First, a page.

As part of the economic stimulus package passed by Congress, the federal government is going to step in and pay some of your health insurance premium if you were recently laid off from a job that is covered by COBRA.
Companies with at least 20 employees are required to offer health insurance for up to 18 months to former employees. The way it works though is that the ex-employee must pay 100 percent of the entire premium bill and often can also be hit with a 2 percent administrative fee. That makes staying on your ex-employer's plan financially tough. Under the new economic stimulus legislation, your employer will pick up 65 percent of the cost for the first nine months that you use COBRA coverage, leaving you to cover a more manageable 35 percent. (Your employer will then be able to recoup its cost through tax credits.) Employers and employees can learn more at the Department of Labor's website.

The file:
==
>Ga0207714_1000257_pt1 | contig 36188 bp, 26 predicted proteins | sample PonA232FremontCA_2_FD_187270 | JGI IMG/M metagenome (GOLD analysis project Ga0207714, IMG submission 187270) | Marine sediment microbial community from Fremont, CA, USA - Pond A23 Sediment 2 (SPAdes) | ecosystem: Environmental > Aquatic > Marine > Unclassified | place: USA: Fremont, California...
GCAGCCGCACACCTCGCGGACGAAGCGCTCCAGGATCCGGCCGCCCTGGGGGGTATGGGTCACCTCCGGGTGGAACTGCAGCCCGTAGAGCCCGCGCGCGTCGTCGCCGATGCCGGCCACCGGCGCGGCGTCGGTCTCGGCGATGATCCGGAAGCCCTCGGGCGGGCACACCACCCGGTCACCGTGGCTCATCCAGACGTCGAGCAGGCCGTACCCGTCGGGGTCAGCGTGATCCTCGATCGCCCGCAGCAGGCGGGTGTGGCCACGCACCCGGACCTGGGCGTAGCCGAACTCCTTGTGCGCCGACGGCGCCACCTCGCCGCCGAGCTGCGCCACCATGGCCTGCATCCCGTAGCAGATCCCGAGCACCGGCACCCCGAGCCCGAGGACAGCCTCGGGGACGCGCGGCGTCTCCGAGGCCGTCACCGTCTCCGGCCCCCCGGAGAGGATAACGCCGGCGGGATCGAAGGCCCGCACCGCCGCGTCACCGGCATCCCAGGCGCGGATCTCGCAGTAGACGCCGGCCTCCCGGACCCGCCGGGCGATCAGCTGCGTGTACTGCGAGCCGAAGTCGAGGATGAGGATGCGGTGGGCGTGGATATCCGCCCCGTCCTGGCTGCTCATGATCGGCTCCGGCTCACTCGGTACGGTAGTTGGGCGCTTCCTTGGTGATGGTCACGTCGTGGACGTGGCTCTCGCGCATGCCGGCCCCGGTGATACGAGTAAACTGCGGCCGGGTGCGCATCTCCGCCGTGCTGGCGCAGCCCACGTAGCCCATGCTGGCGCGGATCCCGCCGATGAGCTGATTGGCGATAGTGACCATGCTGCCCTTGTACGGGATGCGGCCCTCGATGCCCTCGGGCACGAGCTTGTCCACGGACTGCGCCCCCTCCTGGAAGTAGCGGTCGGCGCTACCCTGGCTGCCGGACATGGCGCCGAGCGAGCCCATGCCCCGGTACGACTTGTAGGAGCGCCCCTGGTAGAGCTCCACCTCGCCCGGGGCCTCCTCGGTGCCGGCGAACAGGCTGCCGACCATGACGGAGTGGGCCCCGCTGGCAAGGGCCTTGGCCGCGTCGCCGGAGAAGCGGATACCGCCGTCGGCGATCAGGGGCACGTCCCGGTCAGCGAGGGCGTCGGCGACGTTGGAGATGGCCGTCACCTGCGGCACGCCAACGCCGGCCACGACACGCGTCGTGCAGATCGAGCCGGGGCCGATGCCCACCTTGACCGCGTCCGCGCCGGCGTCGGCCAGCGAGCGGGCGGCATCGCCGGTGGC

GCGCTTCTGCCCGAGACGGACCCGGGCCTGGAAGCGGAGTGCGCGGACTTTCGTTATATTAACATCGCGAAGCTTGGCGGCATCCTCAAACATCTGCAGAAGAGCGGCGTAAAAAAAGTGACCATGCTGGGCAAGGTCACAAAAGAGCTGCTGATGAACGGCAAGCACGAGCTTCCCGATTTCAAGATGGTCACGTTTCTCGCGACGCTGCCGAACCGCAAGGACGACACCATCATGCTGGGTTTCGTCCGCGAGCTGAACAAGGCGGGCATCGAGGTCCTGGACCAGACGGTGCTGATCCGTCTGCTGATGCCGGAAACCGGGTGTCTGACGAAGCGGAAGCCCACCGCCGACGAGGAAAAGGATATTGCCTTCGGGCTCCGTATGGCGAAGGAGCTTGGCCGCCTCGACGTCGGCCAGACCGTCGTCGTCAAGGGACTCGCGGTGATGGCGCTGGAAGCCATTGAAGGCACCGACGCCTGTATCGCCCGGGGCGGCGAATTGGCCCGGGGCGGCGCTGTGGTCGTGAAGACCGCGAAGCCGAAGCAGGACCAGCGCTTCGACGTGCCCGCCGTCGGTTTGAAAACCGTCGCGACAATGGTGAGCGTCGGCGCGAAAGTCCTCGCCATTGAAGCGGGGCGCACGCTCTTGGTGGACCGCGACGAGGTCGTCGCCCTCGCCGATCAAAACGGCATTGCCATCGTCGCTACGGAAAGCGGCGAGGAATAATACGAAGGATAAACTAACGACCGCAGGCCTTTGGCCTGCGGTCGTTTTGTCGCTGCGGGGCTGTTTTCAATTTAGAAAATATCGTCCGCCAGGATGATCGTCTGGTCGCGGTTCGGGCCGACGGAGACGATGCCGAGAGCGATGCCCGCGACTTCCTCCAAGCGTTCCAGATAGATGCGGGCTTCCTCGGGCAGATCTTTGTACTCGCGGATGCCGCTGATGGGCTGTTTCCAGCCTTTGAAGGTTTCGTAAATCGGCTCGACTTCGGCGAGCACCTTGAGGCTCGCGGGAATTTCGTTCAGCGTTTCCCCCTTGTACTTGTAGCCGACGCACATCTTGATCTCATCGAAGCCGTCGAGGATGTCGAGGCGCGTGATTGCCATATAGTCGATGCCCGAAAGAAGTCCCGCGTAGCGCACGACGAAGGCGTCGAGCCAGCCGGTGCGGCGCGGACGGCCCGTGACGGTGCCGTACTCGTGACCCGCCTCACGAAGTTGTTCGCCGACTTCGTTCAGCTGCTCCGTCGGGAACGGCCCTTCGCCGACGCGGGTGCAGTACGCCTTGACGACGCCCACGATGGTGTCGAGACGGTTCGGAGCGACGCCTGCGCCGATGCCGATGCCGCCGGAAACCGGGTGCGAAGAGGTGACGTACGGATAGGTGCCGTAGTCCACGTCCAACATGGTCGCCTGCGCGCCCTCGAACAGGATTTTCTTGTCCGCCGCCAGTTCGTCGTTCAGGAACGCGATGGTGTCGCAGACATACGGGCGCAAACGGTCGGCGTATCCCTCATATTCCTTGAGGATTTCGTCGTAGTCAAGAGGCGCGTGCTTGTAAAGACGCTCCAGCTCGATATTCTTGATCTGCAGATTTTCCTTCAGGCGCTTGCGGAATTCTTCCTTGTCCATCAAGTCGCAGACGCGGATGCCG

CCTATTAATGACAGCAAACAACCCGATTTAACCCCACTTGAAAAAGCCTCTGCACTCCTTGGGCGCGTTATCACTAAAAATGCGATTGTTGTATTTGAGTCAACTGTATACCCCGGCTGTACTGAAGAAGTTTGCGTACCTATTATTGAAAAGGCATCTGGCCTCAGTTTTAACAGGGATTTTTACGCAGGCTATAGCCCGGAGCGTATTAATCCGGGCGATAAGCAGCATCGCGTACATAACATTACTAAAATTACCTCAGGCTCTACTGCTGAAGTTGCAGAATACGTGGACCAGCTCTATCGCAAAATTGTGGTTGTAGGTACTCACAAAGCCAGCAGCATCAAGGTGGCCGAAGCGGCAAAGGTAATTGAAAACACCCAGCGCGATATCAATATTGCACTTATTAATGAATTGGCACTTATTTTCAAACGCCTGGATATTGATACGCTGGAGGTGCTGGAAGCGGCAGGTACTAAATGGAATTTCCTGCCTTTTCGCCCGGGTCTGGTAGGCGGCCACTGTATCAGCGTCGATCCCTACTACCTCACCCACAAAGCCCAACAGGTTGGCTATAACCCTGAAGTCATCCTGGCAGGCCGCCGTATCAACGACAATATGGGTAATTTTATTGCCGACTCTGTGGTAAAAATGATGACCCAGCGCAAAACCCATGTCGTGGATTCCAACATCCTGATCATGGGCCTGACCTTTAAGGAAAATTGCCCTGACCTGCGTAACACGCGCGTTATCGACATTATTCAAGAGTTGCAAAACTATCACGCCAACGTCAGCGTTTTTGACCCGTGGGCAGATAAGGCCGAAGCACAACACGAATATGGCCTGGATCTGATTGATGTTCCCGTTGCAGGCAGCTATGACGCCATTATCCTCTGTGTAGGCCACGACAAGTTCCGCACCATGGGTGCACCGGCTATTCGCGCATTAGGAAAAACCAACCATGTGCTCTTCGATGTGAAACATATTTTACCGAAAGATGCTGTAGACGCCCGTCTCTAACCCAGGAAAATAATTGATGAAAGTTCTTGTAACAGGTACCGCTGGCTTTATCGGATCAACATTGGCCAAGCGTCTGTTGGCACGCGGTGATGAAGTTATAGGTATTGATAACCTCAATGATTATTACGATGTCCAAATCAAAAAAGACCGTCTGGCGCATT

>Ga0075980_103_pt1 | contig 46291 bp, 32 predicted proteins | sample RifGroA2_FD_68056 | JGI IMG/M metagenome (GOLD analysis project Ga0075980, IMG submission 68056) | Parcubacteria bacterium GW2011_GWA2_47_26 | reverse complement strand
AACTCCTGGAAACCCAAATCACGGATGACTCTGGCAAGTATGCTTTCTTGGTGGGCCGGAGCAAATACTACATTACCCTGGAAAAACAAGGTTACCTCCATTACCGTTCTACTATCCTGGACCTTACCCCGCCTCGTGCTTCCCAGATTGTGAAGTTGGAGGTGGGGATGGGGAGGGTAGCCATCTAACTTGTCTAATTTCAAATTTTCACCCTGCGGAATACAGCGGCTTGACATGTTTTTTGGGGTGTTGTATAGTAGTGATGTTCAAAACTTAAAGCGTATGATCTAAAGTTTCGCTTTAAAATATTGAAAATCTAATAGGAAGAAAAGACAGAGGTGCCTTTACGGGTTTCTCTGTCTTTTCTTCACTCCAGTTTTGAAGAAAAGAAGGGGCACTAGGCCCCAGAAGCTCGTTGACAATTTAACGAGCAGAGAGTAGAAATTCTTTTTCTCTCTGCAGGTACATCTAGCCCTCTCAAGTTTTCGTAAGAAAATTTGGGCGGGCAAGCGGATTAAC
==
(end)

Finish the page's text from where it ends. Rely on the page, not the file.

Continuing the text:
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You know I am adamant that you can never afford to go without health insurance. Now, this new assist from the federal government should go a long way to help you stay insured if you have been laid off.
The government coverage is available to anyone who was laid off between September 1, 2008, through the end of 2009 and whose employer does in fact provide COBRA health coverage for former employees. If you were laid off since September 1, but you turned down your employers COBRA offer, you now have 60 days to contact your old company and ask to enroll in the insurance program. You will be charged for 35 percent of the cost, and your employer will recoup the other 65 percent directly from the government.
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Printed from Oprah.com on Thursday, December 12, 2013
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